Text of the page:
- Former CTC chief, Cofer Black, 60 Minutes last Sunday
Lawfare Blog has a roundup of some of the latest news regarding the “GWoT”:
The New Yorker’s Amy Davidson interviews Ali Soufan, the author of The Black Banners, on former CIA official Jose Rodriguez. And Jane Sutton of Reuters reports that defense counsel for the alleged 9/11 co-conspirators have requested that Rodriguez be called to testify in the military commission case.
In a Senate Judiciary Hearing, FBI Director Robert S. Mueller III said that the FBI is investigating how details about the Al Qaeda plot that was thwarted was leaked to the Associated Press. Michael Schmidt at the New York Times reports. And Corey Flintoff at NPR attempts to answer the question of why terrorists target planes, collecting responses from a number of analysts and scholars.
I’ve been going through The Black Banners, Courting Disaster, Hard Measures, The Interrogator (by Glen Carle), John Kiriakou’s The Reluctant Spy, The Hunt for KSM, and other related material to try and make sense of the discrepancies, alternate perspectives and accounts. So I’ve looked forward to Ali Soufan’s interview by Amy Davidson in wake of Rodriguez’s book.
Will Rodriguez answer back with a rebuttal?
Recent article co-authored by Glenn Carle. Unfortunately, all this opinion piece seems to do is launch into is the same broad-brushed hyperbole that sees no difference or distinction between the CTC’s EIT program and the Spanish Inquisition’s torture program. Danielle Celermajer and Glenn Carle want to talk in excess about the subject of torture. So…what exactly does their favorite pet peeve topic have to do with enhanced interrogation techniques? It’s like they’re piggybacking the controversy over the CIA’s CTC program to plug Carle’s book and the tortured topic of torture.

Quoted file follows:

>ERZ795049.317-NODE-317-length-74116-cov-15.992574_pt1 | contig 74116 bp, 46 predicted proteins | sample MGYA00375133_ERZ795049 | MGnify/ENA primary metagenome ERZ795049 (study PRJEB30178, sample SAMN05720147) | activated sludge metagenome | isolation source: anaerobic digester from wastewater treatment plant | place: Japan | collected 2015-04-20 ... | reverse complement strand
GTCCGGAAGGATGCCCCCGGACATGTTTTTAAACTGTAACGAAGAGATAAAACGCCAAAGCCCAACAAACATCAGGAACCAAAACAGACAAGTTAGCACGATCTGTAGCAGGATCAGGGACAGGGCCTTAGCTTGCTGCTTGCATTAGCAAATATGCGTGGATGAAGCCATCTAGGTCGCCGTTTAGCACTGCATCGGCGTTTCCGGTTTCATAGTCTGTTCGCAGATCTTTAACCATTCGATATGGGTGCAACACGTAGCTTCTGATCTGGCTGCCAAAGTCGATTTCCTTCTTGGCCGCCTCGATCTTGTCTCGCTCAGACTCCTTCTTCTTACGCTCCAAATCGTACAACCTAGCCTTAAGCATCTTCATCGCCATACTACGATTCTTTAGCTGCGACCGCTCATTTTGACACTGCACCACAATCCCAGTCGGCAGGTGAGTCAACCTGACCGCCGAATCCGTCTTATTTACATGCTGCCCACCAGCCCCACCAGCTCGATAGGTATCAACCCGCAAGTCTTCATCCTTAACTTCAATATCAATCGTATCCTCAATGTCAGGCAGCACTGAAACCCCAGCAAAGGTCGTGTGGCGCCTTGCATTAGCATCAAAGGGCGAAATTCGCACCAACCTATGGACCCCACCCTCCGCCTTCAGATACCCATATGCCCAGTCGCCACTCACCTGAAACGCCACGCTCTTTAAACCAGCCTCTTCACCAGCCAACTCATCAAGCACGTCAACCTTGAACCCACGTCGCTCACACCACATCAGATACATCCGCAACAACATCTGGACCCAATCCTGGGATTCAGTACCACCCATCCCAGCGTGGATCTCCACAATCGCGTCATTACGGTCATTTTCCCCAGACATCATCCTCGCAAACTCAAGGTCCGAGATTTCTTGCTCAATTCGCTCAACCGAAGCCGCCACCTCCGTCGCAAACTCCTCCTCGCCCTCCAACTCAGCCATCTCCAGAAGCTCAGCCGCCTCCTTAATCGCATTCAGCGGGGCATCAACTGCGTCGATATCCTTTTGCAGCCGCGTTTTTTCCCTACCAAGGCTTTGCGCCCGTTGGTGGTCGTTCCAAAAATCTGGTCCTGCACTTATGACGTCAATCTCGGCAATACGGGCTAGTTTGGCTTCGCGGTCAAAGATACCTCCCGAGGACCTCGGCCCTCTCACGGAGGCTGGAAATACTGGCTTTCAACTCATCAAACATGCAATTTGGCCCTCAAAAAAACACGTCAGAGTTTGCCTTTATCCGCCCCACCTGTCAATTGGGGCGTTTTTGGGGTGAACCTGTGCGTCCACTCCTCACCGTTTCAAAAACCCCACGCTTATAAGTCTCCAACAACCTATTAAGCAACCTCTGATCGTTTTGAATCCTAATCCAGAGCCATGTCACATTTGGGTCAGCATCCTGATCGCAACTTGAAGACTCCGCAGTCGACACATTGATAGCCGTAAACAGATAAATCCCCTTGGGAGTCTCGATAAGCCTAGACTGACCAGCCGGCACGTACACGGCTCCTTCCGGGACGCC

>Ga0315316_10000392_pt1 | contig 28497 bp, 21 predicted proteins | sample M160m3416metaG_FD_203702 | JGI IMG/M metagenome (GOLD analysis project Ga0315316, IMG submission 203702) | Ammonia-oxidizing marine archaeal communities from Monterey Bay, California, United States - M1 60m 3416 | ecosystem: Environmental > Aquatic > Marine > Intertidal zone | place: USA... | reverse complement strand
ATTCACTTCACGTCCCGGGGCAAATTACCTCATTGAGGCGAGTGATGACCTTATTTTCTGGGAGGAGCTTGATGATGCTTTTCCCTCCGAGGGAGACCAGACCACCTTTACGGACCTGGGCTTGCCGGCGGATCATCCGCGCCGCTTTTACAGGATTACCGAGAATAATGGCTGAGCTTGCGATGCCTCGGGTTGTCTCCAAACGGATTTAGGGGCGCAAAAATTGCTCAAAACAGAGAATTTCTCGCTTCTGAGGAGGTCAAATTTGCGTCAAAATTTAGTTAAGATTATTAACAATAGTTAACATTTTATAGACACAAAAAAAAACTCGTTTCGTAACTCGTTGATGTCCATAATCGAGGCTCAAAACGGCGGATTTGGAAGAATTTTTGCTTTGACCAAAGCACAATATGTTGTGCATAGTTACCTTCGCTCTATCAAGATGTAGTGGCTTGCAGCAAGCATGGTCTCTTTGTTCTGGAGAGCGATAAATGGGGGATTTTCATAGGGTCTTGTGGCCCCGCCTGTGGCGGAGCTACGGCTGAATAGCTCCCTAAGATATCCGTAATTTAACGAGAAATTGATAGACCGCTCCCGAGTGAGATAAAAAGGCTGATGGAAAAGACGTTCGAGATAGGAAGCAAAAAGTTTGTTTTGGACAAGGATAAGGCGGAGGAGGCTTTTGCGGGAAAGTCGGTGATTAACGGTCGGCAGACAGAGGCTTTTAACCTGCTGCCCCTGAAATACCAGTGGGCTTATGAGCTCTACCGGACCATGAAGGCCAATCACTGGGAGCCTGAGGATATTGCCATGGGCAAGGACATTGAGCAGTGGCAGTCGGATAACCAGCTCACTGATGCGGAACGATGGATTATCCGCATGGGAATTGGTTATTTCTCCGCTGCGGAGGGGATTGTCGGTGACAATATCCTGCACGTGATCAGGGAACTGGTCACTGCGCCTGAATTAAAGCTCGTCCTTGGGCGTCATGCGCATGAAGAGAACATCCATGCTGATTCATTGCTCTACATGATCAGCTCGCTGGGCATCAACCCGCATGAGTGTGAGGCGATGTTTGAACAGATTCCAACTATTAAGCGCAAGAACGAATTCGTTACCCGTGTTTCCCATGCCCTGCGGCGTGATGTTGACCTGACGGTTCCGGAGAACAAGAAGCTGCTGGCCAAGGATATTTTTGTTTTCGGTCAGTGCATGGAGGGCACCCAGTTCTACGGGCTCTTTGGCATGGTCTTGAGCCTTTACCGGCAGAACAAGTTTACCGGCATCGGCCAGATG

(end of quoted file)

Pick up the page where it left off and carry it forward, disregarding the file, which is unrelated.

On a side note, check out Hank Crumpton’s new book, The Art of Intelligence:
At the heart of Mr. Crumpton’s memoir, “The Art of Intelligence,” is an engrossing tale of how a seasoned CIA officer spearheaded the first campaign in America’s war on terror. Under his direction, in the fall of 2001, small teams of CIA operatives and U.S. Special Forces, together with Afghan allies, came to kill thousands of al Qaeda and Taliban combatants and to break their hold on Afghanistan in less than three months. Even though Osama bin Laden slipped away, and the Taliban eventually returned to foment a new insurgency in Afghanistan, this ground-breaking campaign was a success beyond all reasonable expectations.
Daily Beast has an excerpt, recounting “the full story of the first American to die in combat in Afghanistan—and how his wife responded.”
It’s worth the read…and the remembrance.
Crumpton was interviewed on 60 Minutes by Lara Logan. In case you missed it: